Tuesday, March 27, 2012

B’chol Dor va’Dor – In Each Generation

“…the Hagaddah has been translated more widely, and reprinted more often, than any other Jewish book … the Haggadah is our book of living memory. We are not merely telling a story here. We are being called to a radical act of empathy. Here we are, embarking on an ancient, perennial attempt to give human life – our lives – dignity.” – Jonathan Safran-Foer

Renowned author Jonathan Safran-Foer wrote these powerful words in the introduction to his magnificent New American Haggadah.[i] His message reflects a most powerful teaching of Passover: that through our telling and retelling of our story, we can bring light into a world of darkness, widening expanses on otherwise narrow pathways. The notion that our Passover Seder calls us to “a radical act of empathy” is a modern expression of the 2000 year old Mishna ideal: B’chol dor v’dor chayav adam lirot et atzmo kilu hu yatza mimitrazyim - In every generation, one is obligated to see oneself as if he or she personally came forth from Egypt.

When we retell the Exodus story, we remember the long-ago journey from the constricted isolation and despair of slavery to the wilderness redemption of Divine connection as free people. But there is more. On Passover, we strive to see ourselves as if we actually experienced that transformation. We don’t just retell – we retroject ourselves back into the story, or better, we bring the story to us in our world as if it were happening in real time. So it is not just about going back in time, but actually about bringing the past into the present, and then calling upon us to make the story our own. So when we talk about slavery, it isn’t something we “learn” about, but something we experience. When we talk about freedom, it isn’t something relegated to the rational intellect, but it extends within and throughout the realms of emotion and spirit. When we thank God for redemption, we aren’t thanking God for redeeming our ancestors; we are thanking God for redeeming us.

But more than blending past with present, ultimately, the Seder’s purpose inspires and beckons to us to act for a better future. When we retell the story, we aren’t just acting it out as if it were happening in real time. The truth is: It IS happening in real time. The redemption isn’t over. We don’t just imagine ourselves as slaves on Passover. As Leonard Fein[ii] wrote in his response to the traditional recitation of Avadim Hayinu:

What can these words mean? We are slaves because today there are still people in chains around the world and no one can truly be free while others are in chains. Where there is poverty and hunger and homelessness, there is no freedom. Where there is prejudice and bigotry and discrimination, there is no freedom; where there is violence, torture and war, there is no freedom. And where each of us is less than he or she might be, we are not free, not yet.”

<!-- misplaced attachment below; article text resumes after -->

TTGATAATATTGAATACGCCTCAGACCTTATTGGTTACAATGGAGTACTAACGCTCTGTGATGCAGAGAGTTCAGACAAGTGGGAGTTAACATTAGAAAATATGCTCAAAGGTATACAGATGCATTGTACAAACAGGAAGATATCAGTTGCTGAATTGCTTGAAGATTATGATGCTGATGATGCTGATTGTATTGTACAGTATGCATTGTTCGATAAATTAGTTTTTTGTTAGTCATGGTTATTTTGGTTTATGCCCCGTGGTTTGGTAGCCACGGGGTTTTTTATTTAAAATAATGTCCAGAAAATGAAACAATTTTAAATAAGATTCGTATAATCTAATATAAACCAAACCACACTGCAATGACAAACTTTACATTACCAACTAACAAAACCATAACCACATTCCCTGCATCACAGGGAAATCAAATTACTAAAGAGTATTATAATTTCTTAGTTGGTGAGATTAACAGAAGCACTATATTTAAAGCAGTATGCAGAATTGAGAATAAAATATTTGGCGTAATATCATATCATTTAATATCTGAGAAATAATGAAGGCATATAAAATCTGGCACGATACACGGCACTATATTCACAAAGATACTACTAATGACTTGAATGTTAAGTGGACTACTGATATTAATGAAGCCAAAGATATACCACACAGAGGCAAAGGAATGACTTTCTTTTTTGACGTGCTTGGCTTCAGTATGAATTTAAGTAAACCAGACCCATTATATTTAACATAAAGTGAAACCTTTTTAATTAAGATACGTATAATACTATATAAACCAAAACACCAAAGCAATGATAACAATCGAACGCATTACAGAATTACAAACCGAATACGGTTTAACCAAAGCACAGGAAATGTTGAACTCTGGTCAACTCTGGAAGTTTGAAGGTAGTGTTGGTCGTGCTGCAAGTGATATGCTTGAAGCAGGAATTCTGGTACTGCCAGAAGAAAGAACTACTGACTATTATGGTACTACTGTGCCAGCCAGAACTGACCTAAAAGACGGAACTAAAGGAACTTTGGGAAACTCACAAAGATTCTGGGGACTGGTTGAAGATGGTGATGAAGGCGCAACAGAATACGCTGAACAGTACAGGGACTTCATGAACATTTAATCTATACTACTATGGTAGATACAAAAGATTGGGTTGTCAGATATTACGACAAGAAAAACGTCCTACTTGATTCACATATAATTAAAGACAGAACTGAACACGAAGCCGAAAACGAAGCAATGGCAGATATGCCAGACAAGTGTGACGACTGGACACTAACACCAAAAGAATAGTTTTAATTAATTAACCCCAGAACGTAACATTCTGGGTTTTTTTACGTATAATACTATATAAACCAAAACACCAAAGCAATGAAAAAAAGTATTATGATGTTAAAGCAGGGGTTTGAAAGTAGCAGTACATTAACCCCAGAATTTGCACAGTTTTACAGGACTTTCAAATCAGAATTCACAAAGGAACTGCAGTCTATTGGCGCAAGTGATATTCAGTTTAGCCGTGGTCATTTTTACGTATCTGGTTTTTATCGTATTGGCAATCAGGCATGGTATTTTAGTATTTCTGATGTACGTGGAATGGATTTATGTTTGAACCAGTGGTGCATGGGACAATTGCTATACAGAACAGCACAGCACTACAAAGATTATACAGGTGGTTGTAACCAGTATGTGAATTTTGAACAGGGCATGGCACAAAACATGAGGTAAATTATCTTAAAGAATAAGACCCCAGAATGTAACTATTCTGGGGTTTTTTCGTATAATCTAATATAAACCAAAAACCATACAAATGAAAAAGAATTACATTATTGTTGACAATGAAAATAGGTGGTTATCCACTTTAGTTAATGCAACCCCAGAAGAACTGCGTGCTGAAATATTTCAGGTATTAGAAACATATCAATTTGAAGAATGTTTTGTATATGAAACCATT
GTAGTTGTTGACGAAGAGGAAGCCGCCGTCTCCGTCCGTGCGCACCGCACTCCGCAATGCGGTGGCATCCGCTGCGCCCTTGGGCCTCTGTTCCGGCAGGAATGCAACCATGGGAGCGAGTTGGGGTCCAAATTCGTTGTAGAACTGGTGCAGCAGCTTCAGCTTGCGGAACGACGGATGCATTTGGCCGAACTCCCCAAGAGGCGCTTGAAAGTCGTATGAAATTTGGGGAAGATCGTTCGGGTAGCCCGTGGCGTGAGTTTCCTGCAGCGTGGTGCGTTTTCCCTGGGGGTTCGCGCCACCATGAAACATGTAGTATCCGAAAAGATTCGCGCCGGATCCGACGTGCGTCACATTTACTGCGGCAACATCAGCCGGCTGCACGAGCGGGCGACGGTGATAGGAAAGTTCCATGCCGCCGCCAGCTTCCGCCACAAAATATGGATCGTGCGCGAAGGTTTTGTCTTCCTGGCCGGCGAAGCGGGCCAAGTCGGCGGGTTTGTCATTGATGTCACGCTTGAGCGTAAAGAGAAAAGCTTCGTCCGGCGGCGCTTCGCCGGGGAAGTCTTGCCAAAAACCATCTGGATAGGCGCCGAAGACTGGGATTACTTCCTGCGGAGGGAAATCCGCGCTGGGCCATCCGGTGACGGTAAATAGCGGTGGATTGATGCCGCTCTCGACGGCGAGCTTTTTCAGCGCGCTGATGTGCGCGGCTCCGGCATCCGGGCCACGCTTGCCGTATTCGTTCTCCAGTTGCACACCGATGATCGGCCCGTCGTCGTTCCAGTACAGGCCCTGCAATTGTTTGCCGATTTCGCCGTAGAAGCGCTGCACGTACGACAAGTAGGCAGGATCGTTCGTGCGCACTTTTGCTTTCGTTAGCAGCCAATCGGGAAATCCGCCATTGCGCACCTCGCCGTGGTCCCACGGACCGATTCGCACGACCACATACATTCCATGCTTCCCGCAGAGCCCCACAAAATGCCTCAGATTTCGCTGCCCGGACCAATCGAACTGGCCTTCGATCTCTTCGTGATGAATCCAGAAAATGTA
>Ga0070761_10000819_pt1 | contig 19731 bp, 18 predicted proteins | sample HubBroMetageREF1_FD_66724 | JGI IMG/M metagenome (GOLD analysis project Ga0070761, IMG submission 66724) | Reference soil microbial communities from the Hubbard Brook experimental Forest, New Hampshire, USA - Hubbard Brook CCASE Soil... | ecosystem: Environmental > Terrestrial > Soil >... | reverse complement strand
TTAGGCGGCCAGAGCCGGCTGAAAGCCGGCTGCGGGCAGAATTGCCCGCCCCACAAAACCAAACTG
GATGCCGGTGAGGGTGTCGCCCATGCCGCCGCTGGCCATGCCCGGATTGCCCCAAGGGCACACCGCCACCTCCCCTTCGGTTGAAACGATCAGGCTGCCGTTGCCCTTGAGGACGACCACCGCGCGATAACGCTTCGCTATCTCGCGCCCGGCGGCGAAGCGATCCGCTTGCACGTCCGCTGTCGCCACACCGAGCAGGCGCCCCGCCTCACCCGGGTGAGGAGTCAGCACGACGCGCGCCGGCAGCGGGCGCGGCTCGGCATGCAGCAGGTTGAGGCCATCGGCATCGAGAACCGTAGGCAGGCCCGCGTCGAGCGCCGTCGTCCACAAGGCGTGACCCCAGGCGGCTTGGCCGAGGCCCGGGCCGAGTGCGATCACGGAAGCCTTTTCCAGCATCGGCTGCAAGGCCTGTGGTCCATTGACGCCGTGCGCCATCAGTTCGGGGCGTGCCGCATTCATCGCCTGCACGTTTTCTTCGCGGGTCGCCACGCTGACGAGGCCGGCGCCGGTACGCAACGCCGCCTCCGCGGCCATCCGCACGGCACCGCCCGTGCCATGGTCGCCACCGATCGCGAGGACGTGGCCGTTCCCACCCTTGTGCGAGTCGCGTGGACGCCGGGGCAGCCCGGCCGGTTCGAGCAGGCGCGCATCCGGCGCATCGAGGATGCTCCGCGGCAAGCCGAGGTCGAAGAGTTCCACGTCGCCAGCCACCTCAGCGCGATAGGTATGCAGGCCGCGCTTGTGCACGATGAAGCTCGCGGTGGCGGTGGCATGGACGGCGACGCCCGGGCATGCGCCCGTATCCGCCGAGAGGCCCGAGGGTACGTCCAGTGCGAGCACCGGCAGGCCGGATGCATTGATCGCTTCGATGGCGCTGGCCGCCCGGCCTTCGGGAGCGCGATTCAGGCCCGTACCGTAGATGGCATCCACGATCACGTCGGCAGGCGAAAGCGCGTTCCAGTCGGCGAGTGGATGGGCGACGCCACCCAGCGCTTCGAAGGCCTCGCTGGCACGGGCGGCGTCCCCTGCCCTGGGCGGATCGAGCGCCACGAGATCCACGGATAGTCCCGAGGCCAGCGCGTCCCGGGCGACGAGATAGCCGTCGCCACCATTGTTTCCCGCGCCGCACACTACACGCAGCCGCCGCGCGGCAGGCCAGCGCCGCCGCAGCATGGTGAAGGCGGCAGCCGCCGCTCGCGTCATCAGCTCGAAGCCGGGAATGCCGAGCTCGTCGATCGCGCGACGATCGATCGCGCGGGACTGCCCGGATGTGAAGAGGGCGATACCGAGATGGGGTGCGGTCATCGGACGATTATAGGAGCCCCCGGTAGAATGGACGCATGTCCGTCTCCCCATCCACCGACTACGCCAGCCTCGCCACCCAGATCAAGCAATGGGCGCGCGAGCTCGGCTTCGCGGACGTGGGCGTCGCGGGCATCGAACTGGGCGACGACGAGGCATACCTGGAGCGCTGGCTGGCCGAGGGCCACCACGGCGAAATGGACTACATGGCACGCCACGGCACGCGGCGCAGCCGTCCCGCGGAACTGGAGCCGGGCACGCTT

Passover is only days away, and undoubtedly as you read this, preparations are already being made for this year’s Seders set to begin on Friday evening, April 6th. As you prepare, take out your family’s Hagaddah. Look it over. Find the parts that speak to you and make sure to note those sections in your Seder. Add to your Hagaddah. If you find a poem, quote, news article, or story that resonates with the themes of Passover, include it in your Seder. And last, pick one area where freedom is absent and contribute to it, in some way, three times in the coming months before the Jewish New Year in September. Why? Jewish tradition asserts that by the time someone does something three times, it means they really mean it. To rise up from our tables at the Seder’s conclusion poised with a mission of bringing redemption is to uphold the best of Passover’s mission.

In the words of Safran-Foer again:
The Seder is a protest against despair. The universe might appear deaf to our fears and hopes, but we are not – so we gather, and share them, and pass them down. We have been waiting for this moment for thousands of years – more than one hundred generations of Jews have been here as we are – and we will continue to wait for it. And we will not wait idly.

[i] The Hagaddah is translated by the acclaimed Nathan Englander, with commentaries by Nathaniel Deutsch, Jeffrey Goldberg, Rebecca Newberger Goldstein, and Lemony Snicket, and illustrated beautifully by Oded Ezer.
[ii] Founder of Mazon, written in 1985.

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